Richard Nixon had celebrated his overwhelming electoral victory by raining bombs on Hanoi and Haiphong. In twelve days, beginning on the 18th of December, thirty-six thousand tons of explosives were dropped on North Vietnam, exceeding a total of the three prior years. Fifteen B-52 bombers had been downed and forty-four pilots captured. Nixon had ended the war with more war.

The Paris Peace Accords had been signed January 31, 1973 . The agreement provided for U.S. withdrawal and the return of American prisoners-of-war. It was a “peace with honor”. Who knew what that meant? Who knew who had won what? But we were out! Was it a premature evaculation? Who cared?

Where there had been heated confrontation, there was now hesitant conversation. In the absence of protest, came no test. It was time to stop thinking and start drinking. Anxious, dudes? Try quaaludes!

“Invisible Ducks”

April 18, 2009

tv-abcinconcert CHAPTER FORTY-FOUR

INVISIBLE DUCKS

November 23rd was Thanksgiving Night. For the first time, I encountered serious head-on competition.

Edgar Winters’ White Trash pulled in nine hundred at Sherwood Forest. It was a decent night, but only half a house.

Alvin Lee and “Ten Years After” drew five thousand to the Flint I.M.A. Auditorum for Detroit promoter Bob Bageris, who had booked them in five cities with a guarantee of twenty-thousand dollars per performance. He lost money on three of the shows, but made it back and a little more with the other two. That was the new game. Only big action could play.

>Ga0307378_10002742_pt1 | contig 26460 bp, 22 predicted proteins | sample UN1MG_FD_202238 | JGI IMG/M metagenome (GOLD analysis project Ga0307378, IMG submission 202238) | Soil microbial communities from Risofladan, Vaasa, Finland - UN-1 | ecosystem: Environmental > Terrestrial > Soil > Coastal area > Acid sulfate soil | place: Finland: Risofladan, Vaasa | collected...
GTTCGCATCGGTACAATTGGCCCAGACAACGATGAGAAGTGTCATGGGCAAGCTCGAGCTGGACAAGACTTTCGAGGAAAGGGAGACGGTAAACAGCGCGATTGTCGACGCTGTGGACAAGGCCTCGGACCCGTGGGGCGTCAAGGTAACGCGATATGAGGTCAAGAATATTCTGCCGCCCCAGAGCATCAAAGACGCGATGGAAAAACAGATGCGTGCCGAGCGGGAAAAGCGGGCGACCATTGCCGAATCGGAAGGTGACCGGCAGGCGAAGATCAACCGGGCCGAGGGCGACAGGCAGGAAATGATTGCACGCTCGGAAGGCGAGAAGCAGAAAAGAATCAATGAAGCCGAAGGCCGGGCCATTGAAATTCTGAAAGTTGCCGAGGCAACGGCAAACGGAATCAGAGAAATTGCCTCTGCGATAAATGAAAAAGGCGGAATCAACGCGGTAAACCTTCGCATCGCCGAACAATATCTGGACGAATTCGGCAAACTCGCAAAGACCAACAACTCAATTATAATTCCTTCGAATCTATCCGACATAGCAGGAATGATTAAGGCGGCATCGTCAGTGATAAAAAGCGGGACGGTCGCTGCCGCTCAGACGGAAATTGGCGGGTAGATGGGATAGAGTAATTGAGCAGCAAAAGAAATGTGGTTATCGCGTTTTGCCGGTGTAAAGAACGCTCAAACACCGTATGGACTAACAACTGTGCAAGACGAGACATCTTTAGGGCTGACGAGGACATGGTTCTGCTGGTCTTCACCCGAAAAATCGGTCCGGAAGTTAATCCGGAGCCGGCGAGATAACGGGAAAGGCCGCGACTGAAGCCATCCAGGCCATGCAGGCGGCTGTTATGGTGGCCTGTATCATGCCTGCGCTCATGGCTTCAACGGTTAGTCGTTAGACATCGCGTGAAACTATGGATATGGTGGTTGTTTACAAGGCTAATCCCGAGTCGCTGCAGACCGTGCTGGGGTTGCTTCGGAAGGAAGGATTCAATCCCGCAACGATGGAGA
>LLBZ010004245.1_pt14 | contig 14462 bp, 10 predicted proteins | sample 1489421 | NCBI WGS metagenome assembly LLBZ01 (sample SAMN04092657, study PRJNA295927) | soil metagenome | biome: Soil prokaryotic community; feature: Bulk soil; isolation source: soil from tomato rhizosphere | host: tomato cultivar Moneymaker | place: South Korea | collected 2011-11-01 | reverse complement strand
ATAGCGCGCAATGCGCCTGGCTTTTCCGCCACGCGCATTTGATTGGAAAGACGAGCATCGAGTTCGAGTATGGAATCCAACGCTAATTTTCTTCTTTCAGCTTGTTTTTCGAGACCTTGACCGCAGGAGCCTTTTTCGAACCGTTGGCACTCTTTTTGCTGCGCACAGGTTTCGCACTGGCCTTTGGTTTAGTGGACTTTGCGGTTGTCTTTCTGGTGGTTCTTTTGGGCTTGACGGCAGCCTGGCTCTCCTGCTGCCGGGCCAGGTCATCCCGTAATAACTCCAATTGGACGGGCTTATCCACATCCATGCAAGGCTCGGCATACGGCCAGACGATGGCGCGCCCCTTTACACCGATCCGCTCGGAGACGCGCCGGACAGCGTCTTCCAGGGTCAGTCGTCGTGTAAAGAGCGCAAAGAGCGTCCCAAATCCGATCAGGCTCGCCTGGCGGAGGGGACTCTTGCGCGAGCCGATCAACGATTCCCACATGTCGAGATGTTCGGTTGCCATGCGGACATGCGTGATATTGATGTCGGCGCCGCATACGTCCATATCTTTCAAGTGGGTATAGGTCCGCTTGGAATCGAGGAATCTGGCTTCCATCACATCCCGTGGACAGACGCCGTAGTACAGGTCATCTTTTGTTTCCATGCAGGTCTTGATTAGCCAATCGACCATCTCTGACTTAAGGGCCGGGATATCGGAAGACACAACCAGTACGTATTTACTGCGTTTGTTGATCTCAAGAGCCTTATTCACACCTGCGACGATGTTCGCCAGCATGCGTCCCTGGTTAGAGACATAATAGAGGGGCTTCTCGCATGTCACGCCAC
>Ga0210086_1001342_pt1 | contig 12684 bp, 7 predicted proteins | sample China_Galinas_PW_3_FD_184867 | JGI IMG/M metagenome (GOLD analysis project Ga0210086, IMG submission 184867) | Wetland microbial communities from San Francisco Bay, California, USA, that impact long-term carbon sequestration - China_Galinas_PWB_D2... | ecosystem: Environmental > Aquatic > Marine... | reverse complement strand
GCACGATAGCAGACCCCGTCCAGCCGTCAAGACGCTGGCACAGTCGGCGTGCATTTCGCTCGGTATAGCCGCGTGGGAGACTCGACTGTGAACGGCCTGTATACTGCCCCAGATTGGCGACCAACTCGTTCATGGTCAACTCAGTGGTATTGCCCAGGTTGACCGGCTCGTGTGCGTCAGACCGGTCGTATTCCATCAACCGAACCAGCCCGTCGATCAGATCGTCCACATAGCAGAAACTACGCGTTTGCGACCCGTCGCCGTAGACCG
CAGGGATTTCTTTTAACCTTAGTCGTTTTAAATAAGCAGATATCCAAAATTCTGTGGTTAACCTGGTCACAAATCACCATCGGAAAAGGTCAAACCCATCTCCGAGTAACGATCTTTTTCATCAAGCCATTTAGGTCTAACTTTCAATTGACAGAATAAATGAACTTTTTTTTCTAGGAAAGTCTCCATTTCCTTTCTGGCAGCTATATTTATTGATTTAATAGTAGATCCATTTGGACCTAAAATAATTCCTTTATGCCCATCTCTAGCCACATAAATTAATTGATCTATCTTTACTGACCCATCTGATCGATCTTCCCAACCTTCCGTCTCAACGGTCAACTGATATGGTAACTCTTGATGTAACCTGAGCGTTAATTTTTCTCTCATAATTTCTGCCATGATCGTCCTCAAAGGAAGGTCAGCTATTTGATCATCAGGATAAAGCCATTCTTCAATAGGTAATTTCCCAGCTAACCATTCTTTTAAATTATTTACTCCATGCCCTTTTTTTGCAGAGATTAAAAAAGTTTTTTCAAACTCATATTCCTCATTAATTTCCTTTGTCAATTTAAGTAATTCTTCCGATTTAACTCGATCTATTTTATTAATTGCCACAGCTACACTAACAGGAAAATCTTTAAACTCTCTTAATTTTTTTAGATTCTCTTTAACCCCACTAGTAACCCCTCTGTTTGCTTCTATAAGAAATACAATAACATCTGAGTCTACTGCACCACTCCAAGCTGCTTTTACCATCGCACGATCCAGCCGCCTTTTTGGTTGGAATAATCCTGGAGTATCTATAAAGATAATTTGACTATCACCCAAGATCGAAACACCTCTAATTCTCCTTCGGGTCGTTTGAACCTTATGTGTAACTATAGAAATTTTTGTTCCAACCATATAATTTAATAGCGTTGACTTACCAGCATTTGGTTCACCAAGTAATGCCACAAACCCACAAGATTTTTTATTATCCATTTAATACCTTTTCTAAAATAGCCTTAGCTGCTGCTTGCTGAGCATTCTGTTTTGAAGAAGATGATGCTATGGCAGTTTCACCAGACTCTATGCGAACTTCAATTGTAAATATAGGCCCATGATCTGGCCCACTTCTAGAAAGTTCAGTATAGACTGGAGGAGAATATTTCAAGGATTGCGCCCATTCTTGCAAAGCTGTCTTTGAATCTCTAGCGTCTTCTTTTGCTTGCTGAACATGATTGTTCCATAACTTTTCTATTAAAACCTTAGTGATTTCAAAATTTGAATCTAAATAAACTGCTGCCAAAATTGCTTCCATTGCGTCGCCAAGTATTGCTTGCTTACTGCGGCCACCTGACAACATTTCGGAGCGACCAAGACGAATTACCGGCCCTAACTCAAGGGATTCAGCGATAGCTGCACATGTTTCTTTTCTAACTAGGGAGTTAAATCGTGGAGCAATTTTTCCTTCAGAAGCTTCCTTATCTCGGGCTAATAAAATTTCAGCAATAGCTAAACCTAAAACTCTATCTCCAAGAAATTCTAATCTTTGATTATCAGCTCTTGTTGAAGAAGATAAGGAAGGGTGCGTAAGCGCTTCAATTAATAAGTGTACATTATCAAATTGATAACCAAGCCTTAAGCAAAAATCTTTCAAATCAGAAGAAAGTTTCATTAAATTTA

Bageris returned to the I.M.A. on December 8th with  Fleetwood Mac opening for Deep Purple.  He used WTAC as his exclusive advertising vehicle and I introduced both groups. If you can’t beat ’em,  greet ’em!

Christmas Night, Sherwood Forest was jammed again for Bob Seger. I didn’t bother running New Year’s Eve. There was nothing of interest uncommitted.

WTAC was still operating at a technical disadvantage to WWCK-FM, but we were countering with everything we could throw at them. Even psychological warfare was bought into play. I made it a habit of pulling into their parking lot on Lapeer Road late at night and pounding on a studio window. When the disc-jockey on-duty would look out, I’d wave and relieve myself on their lawn.  My picture was posted in their control room on a dart-board. They knew who I was!

A challenge was presented when the ABC television network started their “In Concert” series Friday nights at 11:30. “In Concert” featured major rock acts performing for ninety minutes. That part was fine. What sucked was that rock FM stations were offered an opportunity to carry a simulcast of the program in stereo. That meant that Channel 12 in Flint would run the telecast and fucking WWCK would get to do the  simulcast. That would offer them a huge competitive advantage in terms of image and marketing definition. One of the first “In Concert” telecasts would feature Alice Cooper. Goddamn it!

Well, now. What do we have here?

Satellite dishes at radio stations were still a few years in the future and the “In Concert” television audio feed was in “monaural”. The stereo signal could be delivered to FM partners over equalized phone lines from New York (which would be somewhat expensive) or could be re-broadcast with network permission off a nearby ABC FM signal, providing one was available. WRIF-FM, owned and operated by ABC, was right down the road from Flint in Detroit. A well-tuned quality receiver at WWCK could grab the WRIF signal and patch it right in.  Talk about saving money!